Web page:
Moving on from seasoning, here are my starter tips for other ingredients that add flavor to your food (things that aren’t spices).
I’m going to borrow some categorization from Salt, Fat, Acid, Heat. In all honesty, I haven’t done a deep dive into the actual cookbook, but t’s a great simple way to remember your flavor elements. As in, maybe you have your seasoning blend down but something isn’t quite right with your dish.
Salt. Okay, so this is still a seasoning but it’s the most important one and worth mentioning a second time. Salt and taste your food as you cook! Use a light hand to start, because it’s easy to add more but near impossible to take away salt. Feel free to salt to your taste as you learn what you like. I personally salt almost everything with a light hand except for potatoes.
It’s important to layer your salt as you cook and to season different components of your dish. It takes time to meld the flavors and your food will taste the best this way. It’s kind of like origami, where careful steps along the way pay off in a better overall result at the end. This means season your raw meat. If you have a sauté of onions or a sauce base, season that too, separately from the meat. Taste it once combined and salt again if needed. Skipping those separate steps and adding salt only at the end won’t be the same.
There are other ingredients to incorporate salt into food besides just salt, such as soy sauce, feta cheese, salted butter, or prepared ingredients like canned foods or chicken broth. Recipes will usually account for salty ingredients, but keep that in mind if you’re experimenting on your own.
Fat. Honestly for a lot of foods you can get away with just salt and fat to taste pretty good. Salt and butter are a big reason why restaurant food tastes so much better. Try adding a little butter (a tablespoon) to savory dishes – to finish a sauce, or over something like rice or vegetables. You can incorporate fat into your food via ingredients (mayo, butter), cooking method, or components (cream sauce) (see infographic here from NPR).
I’m going to focus on cooking with the right kind of fat. Olive oil is a pretty good all purpose ingredient, but canola and avocado oil have higher smoke points. This means they take longer to burn. So if you are deep frying or even just browning something that needs a nice sear, you will want to use one of those over olive oil or your pan may start smoking before you have the result you want. If your food will easily absorb the fat flavor when cooking, such as eggs or shrimp, consider using a mix of oil and butter or just butter. For a buttery option at higher heat (e.g., hash browns), you can use clarified butter or ghee, which have the milk solids removed and have a higher smoke point than regular butter.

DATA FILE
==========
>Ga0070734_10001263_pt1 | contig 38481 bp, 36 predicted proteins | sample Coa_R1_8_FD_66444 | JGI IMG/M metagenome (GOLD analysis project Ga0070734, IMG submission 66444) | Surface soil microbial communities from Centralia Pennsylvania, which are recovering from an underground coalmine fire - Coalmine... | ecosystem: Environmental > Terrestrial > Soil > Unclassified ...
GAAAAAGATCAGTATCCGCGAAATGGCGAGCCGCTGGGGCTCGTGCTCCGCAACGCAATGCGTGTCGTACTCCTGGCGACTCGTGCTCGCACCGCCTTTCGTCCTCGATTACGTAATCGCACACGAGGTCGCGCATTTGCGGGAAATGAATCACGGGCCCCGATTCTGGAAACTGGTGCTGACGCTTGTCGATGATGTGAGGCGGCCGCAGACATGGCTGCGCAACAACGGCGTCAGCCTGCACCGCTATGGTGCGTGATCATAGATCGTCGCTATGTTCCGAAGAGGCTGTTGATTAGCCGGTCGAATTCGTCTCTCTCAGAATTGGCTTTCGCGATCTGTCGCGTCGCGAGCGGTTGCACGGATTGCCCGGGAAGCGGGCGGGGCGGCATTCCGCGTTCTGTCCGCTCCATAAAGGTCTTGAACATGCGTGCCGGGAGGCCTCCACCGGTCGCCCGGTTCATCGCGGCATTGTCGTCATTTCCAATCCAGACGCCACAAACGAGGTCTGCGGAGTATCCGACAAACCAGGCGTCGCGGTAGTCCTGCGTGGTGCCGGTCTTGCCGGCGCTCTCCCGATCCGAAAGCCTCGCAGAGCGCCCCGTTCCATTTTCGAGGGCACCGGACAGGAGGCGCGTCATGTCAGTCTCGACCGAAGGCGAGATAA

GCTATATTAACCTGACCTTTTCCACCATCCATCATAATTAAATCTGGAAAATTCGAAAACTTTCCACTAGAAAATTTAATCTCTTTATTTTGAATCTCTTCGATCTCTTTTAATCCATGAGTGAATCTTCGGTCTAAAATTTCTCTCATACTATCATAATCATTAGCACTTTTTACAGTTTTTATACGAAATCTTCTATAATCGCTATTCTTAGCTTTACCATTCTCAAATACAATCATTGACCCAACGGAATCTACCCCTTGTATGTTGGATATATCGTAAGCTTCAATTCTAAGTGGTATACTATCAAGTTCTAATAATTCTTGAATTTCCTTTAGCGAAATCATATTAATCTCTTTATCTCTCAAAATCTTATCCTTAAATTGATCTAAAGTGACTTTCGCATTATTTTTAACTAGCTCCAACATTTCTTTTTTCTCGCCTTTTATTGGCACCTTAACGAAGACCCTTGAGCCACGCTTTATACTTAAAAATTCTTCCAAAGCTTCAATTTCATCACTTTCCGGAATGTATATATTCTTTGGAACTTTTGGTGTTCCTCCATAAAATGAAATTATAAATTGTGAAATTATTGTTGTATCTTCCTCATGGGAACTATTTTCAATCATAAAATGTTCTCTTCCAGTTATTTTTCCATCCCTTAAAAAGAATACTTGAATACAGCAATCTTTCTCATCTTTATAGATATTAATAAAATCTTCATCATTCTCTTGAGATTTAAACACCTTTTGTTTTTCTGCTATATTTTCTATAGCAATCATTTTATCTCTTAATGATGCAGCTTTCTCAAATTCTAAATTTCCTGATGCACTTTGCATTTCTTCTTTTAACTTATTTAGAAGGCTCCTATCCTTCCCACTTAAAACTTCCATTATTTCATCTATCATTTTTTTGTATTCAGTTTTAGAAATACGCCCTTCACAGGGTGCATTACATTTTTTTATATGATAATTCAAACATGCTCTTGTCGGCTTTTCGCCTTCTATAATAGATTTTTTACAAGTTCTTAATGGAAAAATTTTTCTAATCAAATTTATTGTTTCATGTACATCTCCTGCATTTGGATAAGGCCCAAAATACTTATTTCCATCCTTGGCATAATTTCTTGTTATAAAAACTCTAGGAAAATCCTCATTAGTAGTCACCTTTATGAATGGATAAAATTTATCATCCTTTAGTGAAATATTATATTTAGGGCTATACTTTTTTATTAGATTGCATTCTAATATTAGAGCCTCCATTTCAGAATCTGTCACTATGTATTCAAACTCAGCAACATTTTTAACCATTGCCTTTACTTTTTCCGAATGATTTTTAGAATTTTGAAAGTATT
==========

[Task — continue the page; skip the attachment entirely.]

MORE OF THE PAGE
Acid. This is the secret flavor ingredient that sometimes is hard to even place exists in a dish. A dash of lemon juice or red wine vinegar is a great way to add final pizazz and depth to a savory dish. If you’ve never tried this, I would start with something like squeezing lemon juice over something that is generally “garlic and herb” flavored like chicken or risotto. A splash of red wine vinegar or wine is great to enrich the flavor of pan sauces. In a saute pan, this also doubles as a trick to deglaze or unstick any meat bits (fond) off the pan, which adds even more flavor to your meal and makes cleanup easier.
Heat. I won’t get too in depth here, but your cooking method also imparts flavor to your food. For example, roasting, grilling, smoking, or browning instead of boiling (think of oven roasted potatoes or grilled veggies instead of the boiled version of each). This too can happen in layers – are you sauteing, caramelizing, or toasting any individual ingredients before they go in the pan? A key flavor component of many braised dishes like short rib or a pot roast comes from searing (browning) the meat first before letting it simmer slowly.
Combining it all together. The risotto in the featured image at the top of the page is a great example of layering all these components together for maximum effect. Most risottos start with sauteing your aromatics (which I’ll cover later) like shallots and garlic, then adding the raw rice to let it brown or toast in the pan. The risotto gains flavor and salt through absorbing broth and other cooking liquids (e.g., I separately saute shrimp or mushrooms and pour that liquid into the pot). The risotto gets finished with salt and pepper, butter, a little parmesan or marscapone cheese, a squeeze of lemon juice, and red pepper flakes. Bon appetit!